Our plutocracy now lives like the British in colonial India: in the place and ruling it, but not of it. If one can afford private security, public safety is of no concern; if one owns a Gulfstream jet, crumbling bridges cause less apprehension—and viable public transportation doesn’t even show up on the radar screen. With private doctors on call and a chartered plane to get to the Mayo Clinic, why worry about Medicare? In both world wars, even a Harvard man or a New York socialite might know the weight of an army pack. Now the military is for suckers from the laboring classes whose subprime mortgages you just sliced into CDOs and sold to gullible investors in order to buy your second Bentley or rustle up the cash to get Rod Stewart to perform at your birthday party. The sentiment among the super-rich towards the rest of America is often one of contempt rather than noblesse.

The objective of the predatory super-rich and their political handmaidens is to discredit and destroy the traditional nation state and auction its resources to themselves. Those super-rich, in turn, aim to create a “tollbooth” economy, whereby more and more of our highways, bridges, libraries, parks, and beaches are possessed by private oligarchs who will extract a toll from the rest of us. Was this the vision of the Founders? Was this why they believed governments were instituted among men—that the very sinews of the state should be possessed by the wealthy in the same manner that kingdoms of the Old World were the personal property of the monarch?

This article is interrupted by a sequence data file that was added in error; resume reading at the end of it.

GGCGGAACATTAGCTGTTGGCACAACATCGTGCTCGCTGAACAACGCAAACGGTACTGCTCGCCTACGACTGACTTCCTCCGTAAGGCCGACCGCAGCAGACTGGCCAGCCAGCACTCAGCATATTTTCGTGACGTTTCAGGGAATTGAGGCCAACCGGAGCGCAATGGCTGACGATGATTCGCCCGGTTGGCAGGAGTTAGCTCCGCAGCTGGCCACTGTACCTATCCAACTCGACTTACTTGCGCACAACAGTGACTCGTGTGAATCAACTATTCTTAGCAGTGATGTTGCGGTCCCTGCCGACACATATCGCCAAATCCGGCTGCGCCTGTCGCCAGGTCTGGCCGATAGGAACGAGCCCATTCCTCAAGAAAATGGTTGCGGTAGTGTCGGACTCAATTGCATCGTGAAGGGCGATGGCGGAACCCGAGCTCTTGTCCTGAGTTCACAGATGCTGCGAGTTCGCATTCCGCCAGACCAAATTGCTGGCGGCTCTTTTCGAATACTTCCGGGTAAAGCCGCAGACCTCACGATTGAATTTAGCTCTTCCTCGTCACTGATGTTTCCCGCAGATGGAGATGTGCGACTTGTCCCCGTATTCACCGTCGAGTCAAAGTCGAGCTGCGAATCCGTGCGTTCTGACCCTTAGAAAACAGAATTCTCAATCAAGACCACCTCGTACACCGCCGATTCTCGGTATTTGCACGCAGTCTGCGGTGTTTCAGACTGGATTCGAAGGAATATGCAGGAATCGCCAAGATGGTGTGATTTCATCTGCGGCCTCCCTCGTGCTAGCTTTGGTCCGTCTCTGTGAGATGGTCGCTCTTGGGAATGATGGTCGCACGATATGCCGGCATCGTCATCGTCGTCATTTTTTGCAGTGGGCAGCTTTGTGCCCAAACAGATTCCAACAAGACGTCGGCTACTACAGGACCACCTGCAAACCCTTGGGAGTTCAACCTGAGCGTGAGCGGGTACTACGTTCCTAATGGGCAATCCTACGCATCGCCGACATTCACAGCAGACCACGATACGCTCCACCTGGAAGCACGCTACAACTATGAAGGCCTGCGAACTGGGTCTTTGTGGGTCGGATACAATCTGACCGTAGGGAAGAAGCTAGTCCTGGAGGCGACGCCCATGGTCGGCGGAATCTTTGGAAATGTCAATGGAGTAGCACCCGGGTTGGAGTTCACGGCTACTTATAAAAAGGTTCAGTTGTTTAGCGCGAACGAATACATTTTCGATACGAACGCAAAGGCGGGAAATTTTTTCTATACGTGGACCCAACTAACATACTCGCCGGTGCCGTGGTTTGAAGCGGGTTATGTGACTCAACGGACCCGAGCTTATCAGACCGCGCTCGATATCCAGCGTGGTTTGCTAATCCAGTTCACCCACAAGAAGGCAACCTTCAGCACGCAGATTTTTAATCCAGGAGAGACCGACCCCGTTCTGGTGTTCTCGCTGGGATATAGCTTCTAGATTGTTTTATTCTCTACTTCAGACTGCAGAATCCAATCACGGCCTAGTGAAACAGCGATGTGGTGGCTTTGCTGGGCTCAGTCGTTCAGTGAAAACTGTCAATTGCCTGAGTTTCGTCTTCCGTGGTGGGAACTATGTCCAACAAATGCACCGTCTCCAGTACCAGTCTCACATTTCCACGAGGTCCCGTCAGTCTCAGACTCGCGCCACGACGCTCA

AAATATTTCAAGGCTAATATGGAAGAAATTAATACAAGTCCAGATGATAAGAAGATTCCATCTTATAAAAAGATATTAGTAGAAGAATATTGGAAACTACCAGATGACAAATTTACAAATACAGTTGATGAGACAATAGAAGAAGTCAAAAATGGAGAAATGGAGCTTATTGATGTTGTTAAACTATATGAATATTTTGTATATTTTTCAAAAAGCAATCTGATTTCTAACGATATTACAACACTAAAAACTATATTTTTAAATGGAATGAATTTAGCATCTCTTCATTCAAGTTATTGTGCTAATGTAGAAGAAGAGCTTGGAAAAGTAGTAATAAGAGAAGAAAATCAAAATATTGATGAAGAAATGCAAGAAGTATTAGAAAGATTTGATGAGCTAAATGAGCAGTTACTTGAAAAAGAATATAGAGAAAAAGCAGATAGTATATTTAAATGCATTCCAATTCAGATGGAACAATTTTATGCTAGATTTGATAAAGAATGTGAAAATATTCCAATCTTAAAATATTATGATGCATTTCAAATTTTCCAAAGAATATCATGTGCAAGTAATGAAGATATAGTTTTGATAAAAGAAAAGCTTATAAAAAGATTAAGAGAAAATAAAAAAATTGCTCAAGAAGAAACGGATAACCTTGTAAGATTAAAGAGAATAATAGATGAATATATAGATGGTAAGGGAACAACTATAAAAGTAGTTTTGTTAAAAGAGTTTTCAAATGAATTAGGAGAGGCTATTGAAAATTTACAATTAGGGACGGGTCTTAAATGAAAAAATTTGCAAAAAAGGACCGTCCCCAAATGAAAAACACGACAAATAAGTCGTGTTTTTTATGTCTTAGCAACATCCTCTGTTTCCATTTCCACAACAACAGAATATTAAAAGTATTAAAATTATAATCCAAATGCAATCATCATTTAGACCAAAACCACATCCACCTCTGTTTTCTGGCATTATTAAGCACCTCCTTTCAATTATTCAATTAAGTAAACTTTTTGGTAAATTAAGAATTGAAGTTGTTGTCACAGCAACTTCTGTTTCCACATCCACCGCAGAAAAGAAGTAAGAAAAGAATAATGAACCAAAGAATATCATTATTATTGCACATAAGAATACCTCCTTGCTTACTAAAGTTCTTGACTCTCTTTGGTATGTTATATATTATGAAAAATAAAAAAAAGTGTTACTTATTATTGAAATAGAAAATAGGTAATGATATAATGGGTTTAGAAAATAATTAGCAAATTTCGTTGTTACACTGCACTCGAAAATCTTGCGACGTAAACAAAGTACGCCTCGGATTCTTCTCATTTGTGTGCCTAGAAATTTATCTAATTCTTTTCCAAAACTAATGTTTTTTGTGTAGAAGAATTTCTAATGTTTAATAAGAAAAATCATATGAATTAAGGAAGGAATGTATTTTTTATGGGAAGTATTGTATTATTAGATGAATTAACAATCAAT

And what I wrote:

Taken together, these…articles paint a grim but accurate picture of the world at the dawn of the twenty-first century: the global elite of wealthy capitalist billionaires and their mandarins and factotums are essentially an occupying force over the entire globe, controlling governments and using the military and police forces against the citizens of their own country who are essentially colonized populations just like in the era of international colonialism. This is the true state of the world, not “democracy,” which is just a fiction to placate the masses. Neither you nor I as Americans, nor the citizens of Greece or Spain or Ireland, nor the citizens of China or Japan or Korea have any more of a real say in how our country is run that the average Indian or South American or African under British, Spanish or French rule. We are an occupied people, all of us, with no say in how our countries are run. The difference is, we are not controlled from a country outside our own borders, but by a global international elite and their political handmaidens. This elite has no loyalty to any particular country. Hence the increasing use of military and police forces against the citizens of their own country, and wars for control of resources most citizens will never benefit from. Hence the dismantling of nation state outside of the police and military forces, which just serves as an unnecessary and inconvenient check on the rapacity of those elites. This is what is meant by Neofeudalism.